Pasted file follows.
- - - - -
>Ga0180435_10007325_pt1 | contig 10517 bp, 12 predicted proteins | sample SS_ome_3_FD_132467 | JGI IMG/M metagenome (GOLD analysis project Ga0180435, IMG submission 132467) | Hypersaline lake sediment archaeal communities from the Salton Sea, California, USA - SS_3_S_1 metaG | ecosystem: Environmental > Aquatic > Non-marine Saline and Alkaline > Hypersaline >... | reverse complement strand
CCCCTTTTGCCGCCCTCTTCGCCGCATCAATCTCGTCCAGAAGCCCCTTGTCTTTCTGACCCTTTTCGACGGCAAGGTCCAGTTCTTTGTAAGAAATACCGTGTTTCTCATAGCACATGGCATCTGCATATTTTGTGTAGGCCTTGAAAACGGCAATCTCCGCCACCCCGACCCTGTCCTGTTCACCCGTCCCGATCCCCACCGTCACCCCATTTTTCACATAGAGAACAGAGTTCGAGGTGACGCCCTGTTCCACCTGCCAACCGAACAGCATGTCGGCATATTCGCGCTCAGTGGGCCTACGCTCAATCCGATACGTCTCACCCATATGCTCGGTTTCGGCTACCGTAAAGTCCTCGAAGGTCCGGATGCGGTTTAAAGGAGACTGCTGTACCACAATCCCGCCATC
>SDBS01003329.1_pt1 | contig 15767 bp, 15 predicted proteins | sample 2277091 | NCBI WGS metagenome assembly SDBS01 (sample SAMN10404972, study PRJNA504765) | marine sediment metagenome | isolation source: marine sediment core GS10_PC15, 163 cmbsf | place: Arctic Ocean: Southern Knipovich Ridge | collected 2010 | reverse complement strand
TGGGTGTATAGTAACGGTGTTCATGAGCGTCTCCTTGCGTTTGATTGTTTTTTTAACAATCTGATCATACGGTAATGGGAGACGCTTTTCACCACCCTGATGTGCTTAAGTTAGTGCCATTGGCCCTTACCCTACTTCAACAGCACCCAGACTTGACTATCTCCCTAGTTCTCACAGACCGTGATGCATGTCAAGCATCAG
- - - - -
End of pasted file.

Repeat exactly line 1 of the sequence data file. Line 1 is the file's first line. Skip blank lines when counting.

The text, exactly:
>Ga0180435_10007325_pt1 | contig 10517 bp, 12 predicted proteins | sample SS_ome_3_FD_132467 | JGI IMG/M metagenome (GOLD analysis project Ga0180435, IMG submission 132467) | Hypersaline lake sediment archaeal communities from the Salton Sea, California, USA - SS_3_S_1 metaG | ecosystem: Environmental > Aquatic > Non-marine Saline and Alkaline > Hypersaline >... | reverse complement strand